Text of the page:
Charismatic wins the Preakness. Photo by Jim McCue, Maryland Jockey Club.
From modest beginnings to record-setting romps, Smarty Jones blazed a bright, if all too brief, trail across the racing universe.
On February 28, 2001 a little chestnut foal came into the world in Chester County, Pennsylvania. The colt was by Elusive Quality and out of the Smile mare I’ll Get Along. Nobody could have predicted it at the time, but in just a few short years that tiny colt was going to rewrite racing history for his state of Pennsylvania and take the racing world by storm. He was a homebred for Roy and Patricia Chapman’s Someday Farm.
From the get-go, it was a breeding rife with special meaning. The Chapmans had purchased I’ll Get Along on the advice of their longtime trainer, Bob Camac, who also had recommended the mating that produced Smarty Jones.
Camac and his wife died in December of 2001, shot to death by his wife’s son from a previous marriage. Following his death, the Chapmans sold most of their horses — but not Smarty Jones.
Smarty Jones was trained by John Servis and was piloted by jockey, Stewart Elliott. The colt began his training at the age of two, but had a slight delay making it to the races due to a freak accident in the starting gate.
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Servis had Smarty Jones schooling inside the starting gate one morning when out of nowhere the colt spooked. Rearing up in a panic, Smarty Jones slammed his head into the top of the gate and fell to the ground with such force that his trainer thought he had died. Smarty Jones’s head was bloody and swollen to the point that veterinarians feared he would lose his left eye. Fortunately for Smarty Jones, he got to keep his eye but was diagnosed with a fractured skull that kept him out of training for several weeks.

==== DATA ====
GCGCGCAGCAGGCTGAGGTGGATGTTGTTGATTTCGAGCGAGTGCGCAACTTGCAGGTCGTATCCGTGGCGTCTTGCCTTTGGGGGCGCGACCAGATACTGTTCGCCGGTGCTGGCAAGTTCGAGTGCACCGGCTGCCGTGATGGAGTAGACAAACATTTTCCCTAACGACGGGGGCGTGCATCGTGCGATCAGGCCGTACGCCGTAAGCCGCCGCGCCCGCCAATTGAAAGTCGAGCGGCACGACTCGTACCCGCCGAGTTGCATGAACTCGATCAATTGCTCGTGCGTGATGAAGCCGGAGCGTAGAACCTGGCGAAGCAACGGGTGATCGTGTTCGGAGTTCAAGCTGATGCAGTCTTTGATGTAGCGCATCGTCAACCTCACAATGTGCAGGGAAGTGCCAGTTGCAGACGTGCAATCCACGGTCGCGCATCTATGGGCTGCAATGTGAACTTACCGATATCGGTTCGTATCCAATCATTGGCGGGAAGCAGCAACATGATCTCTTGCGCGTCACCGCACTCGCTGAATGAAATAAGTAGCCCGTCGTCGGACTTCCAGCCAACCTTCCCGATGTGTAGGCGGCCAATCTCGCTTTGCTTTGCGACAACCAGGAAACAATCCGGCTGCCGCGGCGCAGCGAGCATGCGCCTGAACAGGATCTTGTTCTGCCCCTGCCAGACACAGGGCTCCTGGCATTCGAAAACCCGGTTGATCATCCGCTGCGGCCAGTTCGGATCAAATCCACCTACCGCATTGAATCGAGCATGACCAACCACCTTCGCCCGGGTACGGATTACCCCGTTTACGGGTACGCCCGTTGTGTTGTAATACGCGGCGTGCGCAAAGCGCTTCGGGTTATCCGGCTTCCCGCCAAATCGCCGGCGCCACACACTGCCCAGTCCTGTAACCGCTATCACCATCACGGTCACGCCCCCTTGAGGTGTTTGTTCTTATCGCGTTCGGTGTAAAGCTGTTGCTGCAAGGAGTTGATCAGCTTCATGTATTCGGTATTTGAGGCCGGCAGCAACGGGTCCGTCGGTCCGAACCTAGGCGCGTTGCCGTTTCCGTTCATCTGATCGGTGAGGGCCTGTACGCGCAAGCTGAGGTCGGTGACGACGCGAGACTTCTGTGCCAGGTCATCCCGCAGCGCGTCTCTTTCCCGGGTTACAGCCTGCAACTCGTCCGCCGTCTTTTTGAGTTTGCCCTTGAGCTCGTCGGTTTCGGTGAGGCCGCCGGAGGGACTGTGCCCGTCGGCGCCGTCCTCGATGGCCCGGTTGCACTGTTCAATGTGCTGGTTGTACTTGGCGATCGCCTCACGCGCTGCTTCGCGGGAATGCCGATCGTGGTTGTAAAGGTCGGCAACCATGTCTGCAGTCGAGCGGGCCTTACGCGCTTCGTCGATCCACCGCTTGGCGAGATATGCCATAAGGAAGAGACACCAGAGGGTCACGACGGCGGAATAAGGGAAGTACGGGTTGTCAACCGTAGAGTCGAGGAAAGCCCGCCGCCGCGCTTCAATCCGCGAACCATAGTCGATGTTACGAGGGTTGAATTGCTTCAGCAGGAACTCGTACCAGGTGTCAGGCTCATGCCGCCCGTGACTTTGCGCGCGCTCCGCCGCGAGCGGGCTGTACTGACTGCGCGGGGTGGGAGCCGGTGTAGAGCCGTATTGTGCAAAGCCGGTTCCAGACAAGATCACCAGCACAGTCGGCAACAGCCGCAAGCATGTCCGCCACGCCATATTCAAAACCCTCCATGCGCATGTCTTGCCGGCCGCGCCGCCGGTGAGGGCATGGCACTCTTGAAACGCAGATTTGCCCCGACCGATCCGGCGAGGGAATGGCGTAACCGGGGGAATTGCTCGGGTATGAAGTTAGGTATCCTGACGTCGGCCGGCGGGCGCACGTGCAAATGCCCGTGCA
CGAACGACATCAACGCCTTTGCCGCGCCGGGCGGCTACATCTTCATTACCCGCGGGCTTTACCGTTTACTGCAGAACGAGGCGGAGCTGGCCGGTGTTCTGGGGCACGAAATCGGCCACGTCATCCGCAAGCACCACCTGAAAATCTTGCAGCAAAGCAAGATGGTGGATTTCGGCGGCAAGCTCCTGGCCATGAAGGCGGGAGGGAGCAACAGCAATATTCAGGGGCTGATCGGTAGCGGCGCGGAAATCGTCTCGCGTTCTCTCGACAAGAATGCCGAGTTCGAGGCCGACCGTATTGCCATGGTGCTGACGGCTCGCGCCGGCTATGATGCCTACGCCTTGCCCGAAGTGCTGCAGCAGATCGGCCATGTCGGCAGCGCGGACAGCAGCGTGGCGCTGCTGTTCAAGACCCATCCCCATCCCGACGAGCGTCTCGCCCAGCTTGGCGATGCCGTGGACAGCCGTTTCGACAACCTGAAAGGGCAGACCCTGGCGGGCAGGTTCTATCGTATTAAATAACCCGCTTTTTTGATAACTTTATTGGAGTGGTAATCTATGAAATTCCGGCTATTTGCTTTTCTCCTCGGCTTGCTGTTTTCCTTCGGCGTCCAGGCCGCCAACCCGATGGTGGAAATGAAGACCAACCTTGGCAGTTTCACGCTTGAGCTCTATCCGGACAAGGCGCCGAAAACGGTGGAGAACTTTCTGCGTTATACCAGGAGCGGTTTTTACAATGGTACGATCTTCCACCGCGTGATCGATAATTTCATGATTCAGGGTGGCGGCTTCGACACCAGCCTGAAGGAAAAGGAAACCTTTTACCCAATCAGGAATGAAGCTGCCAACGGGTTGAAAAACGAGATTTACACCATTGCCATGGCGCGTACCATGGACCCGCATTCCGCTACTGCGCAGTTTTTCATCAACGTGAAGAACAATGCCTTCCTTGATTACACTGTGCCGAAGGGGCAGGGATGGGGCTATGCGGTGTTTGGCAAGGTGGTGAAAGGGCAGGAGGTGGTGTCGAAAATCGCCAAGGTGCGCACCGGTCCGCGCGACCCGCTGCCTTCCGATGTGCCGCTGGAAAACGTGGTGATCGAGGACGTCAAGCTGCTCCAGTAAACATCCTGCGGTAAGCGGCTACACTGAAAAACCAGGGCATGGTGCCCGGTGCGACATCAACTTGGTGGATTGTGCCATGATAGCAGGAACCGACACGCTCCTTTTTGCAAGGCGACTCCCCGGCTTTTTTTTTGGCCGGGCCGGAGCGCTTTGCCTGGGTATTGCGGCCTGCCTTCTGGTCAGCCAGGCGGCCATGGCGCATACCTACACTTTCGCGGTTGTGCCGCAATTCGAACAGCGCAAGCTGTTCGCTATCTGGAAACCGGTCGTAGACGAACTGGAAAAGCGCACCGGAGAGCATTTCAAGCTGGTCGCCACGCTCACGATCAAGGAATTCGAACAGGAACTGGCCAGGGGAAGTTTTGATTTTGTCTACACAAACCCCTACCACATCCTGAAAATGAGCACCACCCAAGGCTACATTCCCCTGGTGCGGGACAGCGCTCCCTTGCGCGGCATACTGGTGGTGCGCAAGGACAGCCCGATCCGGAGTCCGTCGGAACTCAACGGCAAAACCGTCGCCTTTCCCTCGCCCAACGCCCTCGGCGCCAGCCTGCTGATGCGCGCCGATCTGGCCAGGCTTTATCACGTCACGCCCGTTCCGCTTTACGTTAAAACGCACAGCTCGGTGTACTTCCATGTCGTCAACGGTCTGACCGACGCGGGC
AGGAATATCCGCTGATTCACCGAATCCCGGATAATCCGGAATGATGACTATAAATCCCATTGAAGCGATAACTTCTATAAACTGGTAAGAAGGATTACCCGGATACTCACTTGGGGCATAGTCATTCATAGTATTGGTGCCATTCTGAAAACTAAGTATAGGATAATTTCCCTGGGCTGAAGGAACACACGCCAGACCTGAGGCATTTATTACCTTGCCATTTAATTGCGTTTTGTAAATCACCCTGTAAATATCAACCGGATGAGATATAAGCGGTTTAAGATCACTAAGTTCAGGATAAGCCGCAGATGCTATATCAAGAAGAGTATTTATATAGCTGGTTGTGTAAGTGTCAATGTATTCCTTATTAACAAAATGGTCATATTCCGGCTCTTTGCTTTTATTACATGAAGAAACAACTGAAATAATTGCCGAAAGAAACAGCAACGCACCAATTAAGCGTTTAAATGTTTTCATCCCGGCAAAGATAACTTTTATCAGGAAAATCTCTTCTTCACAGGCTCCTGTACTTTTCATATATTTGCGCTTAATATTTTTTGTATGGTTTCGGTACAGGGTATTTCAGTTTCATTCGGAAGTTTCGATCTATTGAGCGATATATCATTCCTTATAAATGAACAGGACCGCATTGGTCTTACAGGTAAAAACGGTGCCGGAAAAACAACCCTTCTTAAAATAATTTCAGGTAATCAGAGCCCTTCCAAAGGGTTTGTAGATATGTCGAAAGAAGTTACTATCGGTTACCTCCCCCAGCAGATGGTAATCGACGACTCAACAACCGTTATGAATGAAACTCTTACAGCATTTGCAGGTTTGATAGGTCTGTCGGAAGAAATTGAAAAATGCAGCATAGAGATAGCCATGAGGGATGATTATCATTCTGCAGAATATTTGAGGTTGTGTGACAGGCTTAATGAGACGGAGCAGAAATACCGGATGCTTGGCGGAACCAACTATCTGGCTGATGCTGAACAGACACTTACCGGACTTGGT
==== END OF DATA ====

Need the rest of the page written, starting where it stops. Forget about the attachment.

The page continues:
Smarty Jones made a complete recovery from his injuries and bounced back to compete in his first race before his two-year-old season was over. The colt made his debut at Philadelphia Park (now Parx Racing) and cruised to effortless victory. His 7 ¾-length romp gave his connections the confidence to run him back two weeks later, this time in the Pennsylvania Nursery Stakes. Smarty Jones roared to an astonishing 15-length victory, demolishing the field with authority. It was a mere preview to what was to come.
Smarty Jones returned to action in the Count Fleet Stakes at Aqueduct. His seasonal debut began right where he left off: in the winner’s circle. The Pennsylvania-bred then ventured to Arkansas, adding the Southwest Stakes, Rebel Stakes, and Arkansas Derby (G2) to his spotless resume.
Untouched in in six races from six career starts, Smarty Jones targeted a greater prize after his rousing performances in Arkansas. The undefeated colt splashed his way over the finish line in the Grade 1 Kentucky Derby, becoming the first undefeated horse to wear the roses since Seattle Slew in 1977. From humble beginnings to an embarrassment of riches, Smarty Jones appeared to have the whole world watching with anticipation as he made his way to Maryland for the Preakness Stakes.
A record crowd of 112, 668 flocked to Pimlico Racecourse on May 15, 2004. Fueled by the noise of the crowd, the field erupted from the starting gate and took flight in what was about to become a historical Preakness run.